In 1962, the critic Philip Hobsbaum arrived in Belfast to take up a teaching position in the English Department at Queen’s University. He came with an impressive array of literary connections. At Cambridge, he had studied with F.R. Leavis, edited the literary magazine delta, and befriended Ted Hughes. Later, in London, he chaired a weekly writing group, dubbed 'the Group', whose members included Edward Lucie-Smith, Alan Brownjohn, George MacBeth, Ted Hughes, Peter Redgrove, David Wevill and Peter Porter, among others. These were some of the most prominent young poets and critics in England; such contacts would prove valuable when Hobsbaum convened another literary group in Belfast, where he assembled equally talented, if less confident, young writers. This chapter explores the connections between British and Northern Irish poetry in the early 1960s, and argues that the 'Belfast Group' was a crucial launching pad for the fledgling Belfast poetry scene and the success of one Belfast poet in particular: Seamus Heaney.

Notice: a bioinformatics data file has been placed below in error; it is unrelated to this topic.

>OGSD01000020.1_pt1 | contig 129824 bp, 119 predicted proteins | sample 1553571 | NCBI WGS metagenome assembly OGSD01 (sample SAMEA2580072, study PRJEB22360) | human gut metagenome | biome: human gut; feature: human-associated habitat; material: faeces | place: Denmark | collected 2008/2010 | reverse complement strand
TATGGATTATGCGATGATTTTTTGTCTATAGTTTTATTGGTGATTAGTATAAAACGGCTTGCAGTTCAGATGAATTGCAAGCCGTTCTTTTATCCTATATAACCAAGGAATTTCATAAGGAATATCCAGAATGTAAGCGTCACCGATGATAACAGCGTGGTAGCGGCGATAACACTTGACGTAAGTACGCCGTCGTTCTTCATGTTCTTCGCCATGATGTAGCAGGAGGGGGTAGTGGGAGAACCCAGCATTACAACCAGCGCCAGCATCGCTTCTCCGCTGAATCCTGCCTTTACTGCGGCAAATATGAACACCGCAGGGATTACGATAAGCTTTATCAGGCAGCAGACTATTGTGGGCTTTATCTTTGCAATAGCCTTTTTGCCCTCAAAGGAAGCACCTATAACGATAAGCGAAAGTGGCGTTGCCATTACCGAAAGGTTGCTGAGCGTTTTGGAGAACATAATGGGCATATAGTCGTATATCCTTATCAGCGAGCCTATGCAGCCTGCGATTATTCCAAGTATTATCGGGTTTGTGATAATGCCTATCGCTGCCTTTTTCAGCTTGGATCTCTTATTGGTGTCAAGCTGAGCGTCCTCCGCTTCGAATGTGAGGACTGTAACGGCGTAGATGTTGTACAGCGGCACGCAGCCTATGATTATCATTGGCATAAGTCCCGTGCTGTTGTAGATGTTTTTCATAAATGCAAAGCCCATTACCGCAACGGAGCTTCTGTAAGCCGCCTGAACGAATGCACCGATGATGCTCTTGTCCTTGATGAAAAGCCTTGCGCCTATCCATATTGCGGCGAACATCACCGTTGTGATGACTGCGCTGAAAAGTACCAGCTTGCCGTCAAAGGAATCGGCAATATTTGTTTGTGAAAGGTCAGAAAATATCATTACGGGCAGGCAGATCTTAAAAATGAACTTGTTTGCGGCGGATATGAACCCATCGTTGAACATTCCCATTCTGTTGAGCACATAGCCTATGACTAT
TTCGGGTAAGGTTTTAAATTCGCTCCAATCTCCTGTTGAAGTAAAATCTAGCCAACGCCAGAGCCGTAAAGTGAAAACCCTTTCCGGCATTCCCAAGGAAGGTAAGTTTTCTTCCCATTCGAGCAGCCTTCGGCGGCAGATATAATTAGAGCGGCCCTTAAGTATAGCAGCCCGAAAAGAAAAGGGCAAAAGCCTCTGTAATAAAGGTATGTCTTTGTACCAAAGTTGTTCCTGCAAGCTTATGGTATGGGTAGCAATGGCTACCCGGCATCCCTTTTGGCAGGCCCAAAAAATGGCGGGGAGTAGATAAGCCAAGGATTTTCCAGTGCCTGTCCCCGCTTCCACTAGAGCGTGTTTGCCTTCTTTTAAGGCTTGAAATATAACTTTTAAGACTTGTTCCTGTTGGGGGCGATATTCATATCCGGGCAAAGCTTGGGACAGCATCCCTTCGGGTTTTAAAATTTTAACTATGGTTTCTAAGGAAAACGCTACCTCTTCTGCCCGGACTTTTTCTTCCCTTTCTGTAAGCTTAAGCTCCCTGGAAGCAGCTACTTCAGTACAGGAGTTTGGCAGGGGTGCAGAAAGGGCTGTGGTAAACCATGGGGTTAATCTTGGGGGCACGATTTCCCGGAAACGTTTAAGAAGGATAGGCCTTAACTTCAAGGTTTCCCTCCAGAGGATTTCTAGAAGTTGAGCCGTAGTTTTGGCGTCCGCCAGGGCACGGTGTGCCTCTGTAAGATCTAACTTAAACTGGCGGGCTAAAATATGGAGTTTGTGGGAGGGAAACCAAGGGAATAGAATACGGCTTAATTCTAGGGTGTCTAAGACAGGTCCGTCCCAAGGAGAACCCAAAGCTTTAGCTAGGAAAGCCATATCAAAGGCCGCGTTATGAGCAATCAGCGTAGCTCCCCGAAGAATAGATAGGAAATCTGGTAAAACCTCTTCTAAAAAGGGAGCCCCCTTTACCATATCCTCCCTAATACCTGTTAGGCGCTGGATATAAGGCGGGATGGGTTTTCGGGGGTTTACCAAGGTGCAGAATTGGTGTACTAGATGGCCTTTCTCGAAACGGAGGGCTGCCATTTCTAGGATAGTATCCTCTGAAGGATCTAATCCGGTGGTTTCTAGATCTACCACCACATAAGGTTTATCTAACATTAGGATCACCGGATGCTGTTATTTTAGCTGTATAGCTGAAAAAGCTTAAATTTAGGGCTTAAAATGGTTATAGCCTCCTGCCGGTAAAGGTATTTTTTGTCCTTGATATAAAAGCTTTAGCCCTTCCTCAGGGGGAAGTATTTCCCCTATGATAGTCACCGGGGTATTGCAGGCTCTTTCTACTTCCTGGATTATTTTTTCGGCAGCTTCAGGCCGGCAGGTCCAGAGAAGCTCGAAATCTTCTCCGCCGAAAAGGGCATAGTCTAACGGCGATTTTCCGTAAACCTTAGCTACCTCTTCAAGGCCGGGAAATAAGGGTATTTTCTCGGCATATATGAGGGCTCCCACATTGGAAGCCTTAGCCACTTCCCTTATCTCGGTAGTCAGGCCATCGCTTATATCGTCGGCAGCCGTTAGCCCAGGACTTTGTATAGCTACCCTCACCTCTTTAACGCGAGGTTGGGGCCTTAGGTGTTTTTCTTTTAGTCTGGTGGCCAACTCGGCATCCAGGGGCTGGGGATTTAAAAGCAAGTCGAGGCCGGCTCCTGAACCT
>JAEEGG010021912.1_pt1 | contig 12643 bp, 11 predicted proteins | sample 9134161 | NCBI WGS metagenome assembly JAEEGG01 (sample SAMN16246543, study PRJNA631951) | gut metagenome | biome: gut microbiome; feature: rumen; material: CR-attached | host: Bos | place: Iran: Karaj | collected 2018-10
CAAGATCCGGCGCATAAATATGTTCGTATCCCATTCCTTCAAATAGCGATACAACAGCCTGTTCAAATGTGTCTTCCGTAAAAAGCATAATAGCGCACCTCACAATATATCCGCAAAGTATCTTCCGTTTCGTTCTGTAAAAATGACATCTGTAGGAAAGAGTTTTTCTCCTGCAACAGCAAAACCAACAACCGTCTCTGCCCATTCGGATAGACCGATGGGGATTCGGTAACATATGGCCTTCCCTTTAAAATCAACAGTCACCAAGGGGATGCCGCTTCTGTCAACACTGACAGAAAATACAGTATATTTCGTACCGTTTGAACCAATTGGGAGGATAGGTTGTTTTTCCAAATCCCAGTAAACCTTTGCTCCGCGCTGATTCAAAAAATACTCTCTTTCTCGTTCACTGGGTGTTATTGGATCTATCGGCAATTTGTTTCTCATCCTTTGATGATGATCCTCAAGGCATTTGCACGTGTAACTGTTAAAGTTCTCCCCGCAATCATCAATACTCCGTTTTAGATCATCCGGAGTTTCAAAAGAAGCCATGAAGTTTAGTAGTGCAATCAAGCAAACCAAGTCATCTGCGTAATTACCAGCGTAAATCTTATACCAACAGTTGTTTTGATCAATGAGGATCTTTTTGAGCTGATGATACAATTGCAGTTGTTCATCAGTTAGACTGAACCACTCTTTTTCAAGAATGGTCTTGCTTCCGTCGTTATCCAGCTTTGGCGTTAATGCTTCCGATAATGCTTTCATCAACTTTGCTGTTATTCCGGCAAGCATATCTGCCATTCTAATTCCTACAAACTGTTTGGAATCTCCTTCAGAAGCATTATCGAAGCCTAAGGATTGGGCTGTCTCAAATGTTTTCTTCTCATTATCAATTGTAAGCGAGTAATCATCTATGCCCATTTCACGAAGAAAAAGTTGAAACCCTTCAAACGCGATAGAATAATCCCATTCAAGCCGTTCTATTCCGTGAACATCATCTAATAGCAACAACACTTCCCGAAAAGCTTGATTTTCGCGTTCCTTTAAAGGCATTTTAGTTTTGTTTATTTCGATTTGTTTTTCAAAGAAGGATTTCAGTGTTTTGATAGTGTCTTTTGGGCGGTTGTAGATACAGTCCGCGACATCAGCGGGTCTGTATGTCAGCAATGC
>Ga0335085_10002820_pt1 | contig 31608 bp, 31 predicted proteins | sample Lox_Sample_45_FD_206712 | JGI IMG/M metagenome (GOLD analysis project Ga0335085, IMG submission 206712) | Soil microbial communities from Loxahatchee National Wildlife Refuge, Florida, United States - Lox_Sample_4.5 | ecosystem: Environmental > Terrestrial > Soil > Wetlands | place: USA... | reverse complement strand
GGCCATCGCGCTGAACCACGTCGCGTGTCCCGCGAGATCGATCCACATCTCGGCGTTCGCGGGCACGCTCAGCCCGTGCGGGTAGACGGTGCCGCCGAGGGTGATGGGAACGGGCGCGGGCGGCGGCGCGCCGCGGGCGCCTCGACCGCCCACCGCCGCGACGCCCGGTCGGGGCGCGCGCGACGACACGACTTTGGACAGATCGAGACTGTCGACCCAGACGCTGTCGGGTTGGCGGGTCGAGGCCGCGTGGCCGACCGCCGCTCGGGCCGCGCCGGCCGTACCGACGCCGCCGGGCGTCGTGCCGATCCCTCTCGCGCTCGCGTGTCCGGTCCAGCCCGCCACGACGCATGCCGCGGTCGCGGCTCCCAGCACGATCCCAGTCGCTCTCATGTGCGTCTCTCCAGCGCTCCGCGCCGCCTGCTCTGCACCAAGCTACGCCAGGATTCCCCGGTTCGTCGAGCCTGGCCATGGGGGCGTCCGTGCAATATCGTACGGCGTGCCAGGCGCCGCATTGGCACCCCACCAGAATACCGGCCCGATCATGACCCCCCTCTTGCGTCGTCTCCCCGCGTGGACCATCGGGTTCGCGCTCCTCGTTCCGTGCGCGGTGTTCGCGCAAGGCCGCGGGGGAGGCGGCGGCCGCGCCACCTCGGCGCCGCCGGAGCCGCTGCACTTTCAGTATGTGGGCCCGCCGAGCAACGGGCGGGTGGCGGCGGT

|Title of host publication||Seamus Heaney in Context|
|Place of Publication||Cambridge|
|Publisher||Cambridge University Press|
|Number of pages||10|
|Publication status||Published - 1 Apr 2021|